<Tim_Powers> Libtroll -- thatís a lot... hold on... Working on right now... Iím doing a book centered on Kim Philby who was the head of counter-espionage for the British secret service but who turned out to have been working for Moscow all along... and who fled there in Ď63... I am taking the whole intricate history of the Cold War and cooking up a supernatural secret explanation for everything... it is sort of Le Carre characters in a sorcerously torqued spy setting... tradecraft meets Lovecraft/GA
<Steve2> I have a question about the "Ms. Right" theme that comes up in several of your books...
<Tim_Powers> Favorite work and then angst... Favorite work -- to the extent that it is one work, which I think it is a BIG extent, this FIsher King trilogy is my favorite... as individual novels... I think LAST CALL is the best thing I have done, ever...
<Tim_Powers> Angst...what did you mean by angst?
<omniFreund> I meant that when you collaborate... you have to give up the complete control over the characters and story you have when writing solo... so Iíd imagine this can be a bumpy road for some. /ga
<Tim_Powers> AH, that would be true, Jim... that is it could be frustrating with anyone BUT Blaylock...
<Stephan> Tim, thanks for so many hours of reading pleasure and hopefully for many more. Hope to see you in Monterey in Oct.
<Tim_Powers> but he and I have read each others work in manuscript and commented and advised for so long , that I almost think each of us even feels a little proprietary about the others books/GA
<Tim_Powers> Steve, I owe you a drink <G>
<omniFreund> Tim, have you ever considered writing for other media? /ga
<Steve2> What a memory! Anyway, many times the hero begins the book pursuing a particular woman, then discovers some fatal flaw in her...
<Tim_Powers> Other media... actually, no...
<Steve2> and ends up in love with a much less likely soulmate. Is this based on any real experience? (hope not)
<Tim_Powers> I grew up with reading prose as my main vice and any skill I have in writing is specifically calibrated to the printed page.. when it comes to movies or TV, I get to be just a happy consumer and not worry about how they are made/Ga
<Tim_Powers> Steve... No I canít think of any real experience I could have derived that from.... I think it is a fictional device I learned from Kingsley Amis... making an admirable character become tiresome by the end of the book, and making am initially alarming character become attractive./GA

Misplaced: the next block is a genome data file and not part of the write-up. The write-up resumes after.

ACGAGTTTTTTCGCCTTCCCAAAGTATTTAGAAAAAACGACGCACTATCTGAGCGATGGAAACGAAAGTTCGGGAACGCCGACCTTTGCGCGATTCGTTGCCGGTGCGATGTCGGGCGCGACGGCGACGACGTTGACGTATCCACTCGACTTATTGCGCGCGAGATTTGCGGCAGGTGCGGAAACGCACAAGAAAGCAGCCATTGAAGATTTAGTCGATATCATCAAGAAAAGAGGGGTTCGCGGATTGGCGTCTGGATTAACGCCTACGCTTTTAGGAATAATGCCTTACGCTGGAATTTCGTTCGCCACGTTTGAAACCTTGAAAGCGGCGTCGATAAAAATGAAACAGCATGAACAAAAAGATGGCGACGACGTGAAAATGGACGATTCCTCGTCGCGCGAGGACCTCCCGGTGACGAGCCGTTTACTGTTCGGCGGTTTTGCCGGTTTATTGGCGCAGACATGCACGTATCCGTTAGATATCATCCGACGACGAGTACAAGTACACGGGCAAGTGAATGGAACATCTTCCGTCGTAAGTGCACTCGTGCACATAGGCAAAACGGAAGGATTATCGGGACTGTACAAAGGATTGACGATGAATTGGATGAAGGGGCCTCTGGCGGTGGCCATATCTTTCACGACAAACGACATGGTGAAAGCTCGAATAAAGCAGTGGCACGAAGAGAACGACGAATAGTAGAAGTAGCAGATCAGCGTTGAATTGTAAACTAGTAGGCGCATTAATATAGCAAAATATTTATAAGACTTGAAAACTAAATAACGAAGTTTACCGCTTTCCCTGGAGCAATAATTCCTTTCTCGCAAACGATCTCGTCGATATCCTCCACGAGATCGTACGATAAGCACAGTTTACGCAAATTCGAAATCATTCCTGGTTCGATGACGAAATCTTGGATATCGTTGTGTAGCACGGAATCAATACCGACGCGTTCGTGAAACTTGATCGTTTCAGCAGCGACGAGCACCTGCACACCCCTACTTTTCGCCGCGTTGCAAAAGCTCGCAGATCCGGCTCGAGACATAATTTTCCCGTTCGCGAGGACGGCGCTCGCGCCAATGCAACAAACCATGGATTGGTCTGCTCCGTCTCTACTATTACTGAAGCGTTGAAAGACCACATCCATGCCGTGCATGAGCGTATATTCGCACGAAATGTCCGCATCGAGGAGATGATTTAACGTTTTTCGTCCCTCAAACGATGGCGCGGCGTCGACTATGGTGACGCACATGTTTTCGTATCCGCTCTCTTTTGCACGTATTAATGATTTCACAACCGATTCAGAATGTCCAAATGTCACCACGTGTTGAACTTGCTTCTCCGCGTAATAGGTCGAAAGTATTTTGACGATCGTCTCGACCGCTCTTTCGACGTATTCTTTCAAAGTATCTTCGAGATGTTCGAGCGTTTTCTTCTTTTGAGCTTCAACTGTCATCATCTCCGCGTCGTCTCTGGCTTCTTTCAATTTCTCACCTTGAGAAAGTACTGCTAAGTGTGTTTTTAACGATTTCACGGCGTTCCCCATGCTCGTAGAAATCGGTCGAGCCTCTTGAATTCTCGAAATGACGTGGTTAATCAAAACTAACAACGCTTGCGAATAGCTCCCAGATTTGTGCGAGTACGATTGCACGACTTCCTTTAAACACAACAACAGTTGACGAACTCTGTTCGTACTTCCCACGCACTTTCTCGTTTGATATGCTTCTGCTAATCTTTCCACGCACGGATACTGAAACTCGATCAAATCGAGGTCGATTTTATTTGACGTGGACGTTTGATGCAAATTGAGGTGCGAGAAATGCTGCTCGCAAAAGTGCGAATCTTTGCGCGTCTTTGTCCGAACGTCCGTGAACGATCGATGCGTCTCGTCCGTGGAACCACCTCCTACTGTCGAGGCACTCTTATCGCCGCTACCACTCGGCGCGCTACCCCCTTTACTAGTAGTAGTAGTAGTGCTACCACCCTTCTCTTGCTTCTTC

<Steve2> Thanks, Tim.
<Mikey> Tim, excuse the trite question....what authors/writers would you say have influenced you?
<Tim_Powers> Tim... Fritz Leiber...C.S. Lewis... John D. McDonald...
<EZGuest35> Re:Movies. Tim your writing is sometime quite "filmic", but you pack so much into your plots and write such rich and intricate characters that a movie would only diminish your story. I mean, the whole of ANUBIS GATES or LAST CALL in two short hours!
<Tim_Powers> Heinlein...Kingsley Amis...Raphael Sabatini... off the top of my head.
<Tim_Powers> Well, as to movies...
<Mikey> Interesting combination, that.......thanks.
<Tim_Powers> I would hope that a movie person would simply disattach one liking looking thread my admittedly complicated books... and base a movie on that; I certainly wouldnít be insulted if they had to leave most of a bookís components out/GA
<omniFreund> At the risk of being truly trite, thatís a great combination of influences, but your style is nothing like any of those. Is your style something youíve completely invented, or do you think it has its antecedents? /ga
<Tim_Powers> I would have to guess... that it is really mostly a blend of all of them, with maybe some... Tom Wolfe and Hunter Thompson thrown in...
<cbranch> Tim, Iím most impressed with your historical detail. Any plans for another book set earlier than the 20th century?
<Tim_Powers> no particular Powers-voice that Iím consciously aware of doing anyway/GA
<Tim_Powers> Yes... I have done a fair amount of work on outlining a book set in England in 1848... that COULD fairly easily work out to be the sequel to THE ANUBIS GATES... /GA
<Beth> so it could.....
<omniFreund> Hey Beth, you might introduce yourself. :-)
<Beth> er. Beth Meacham. Iíve edited some of Timís books. And admire him extravagantly
<omniFreund> Thanks!... (Donít we all!) ...
<Tim_Powers> Yes, Beth has made any number of my books a whole lot better than they would have been without her advice... Hello Beth! Thank you again.
<omniFreund> Well, our official chat time is over, so Iíd like to thank you all for being here, and of course, especially you, Tim, for all your past and future work.
<Libtroll> Three cheers then, Beth. I think every author needs a good editor.
<Tim_Powers> Jim, thanks it has been lots of fun, and I hope e do get out to New York soon.
<Beth> Thanks, Libtroll. Itís an interesting job.
<EZGuest35> Yeah. Thanks Tim. Itís a pleasure to talk with you. Keep Ďem coming <g>
<omniFreund> I hope so, so I can also get you on the radio. Of course the great advantage to these is that they endure as readable archives...
<Mikey> Jim, will you get him to Dixon Place too? If you donít mind a live reading, Tim<g>.....
<Beth> Tim reads really well
<omniFreund> Well,, I donít produce Dixon Place--I just record and broadcast it. Of course, I think Amy might well consider it, though Tim has never done a public reading. He has the voice for it though.
<Tim_Powers> If thatís what it takes. <G>
<omniFreund> Youíd be great, Tim. Iíll pass this along to Amy (the curator of the series).
<Tim_Powers> Swell, if that gets us to New York <G>
<Mikey> Thanks, Jim....and Tim, thank you for your stories!
<Beth> Talk to you soon, Tim. Did you get the package of reviews?
<omniFreund> Thanks Mikey!
<Tim_Powers> Beth -- oh yes, thank you! Sorry to be so anxious!
<Beth> Not a problem -- just thought Iíd take this opportunity to check. Iím gone now. Bye!
<Libtroll> Thank you, Tim, and omniFreund, for hosting this conversation.
<omniFreund> OK well, Tim seems to have logged out, so I guess the official part is officially over. Donít forget next week Ed Bryantís guest will be (February 26) Thomas Tessier on his new novel, Fog Heart
<omniFreund> (I prefer Jim to omni. :-)
<cbranch> Jim, where is this session archived, by the way?
<omniFreund> The archives are edited and then posted at Omni Magazine at http://www.omnimag.com ...
<cbranch> Great, thanks!19-Feb-98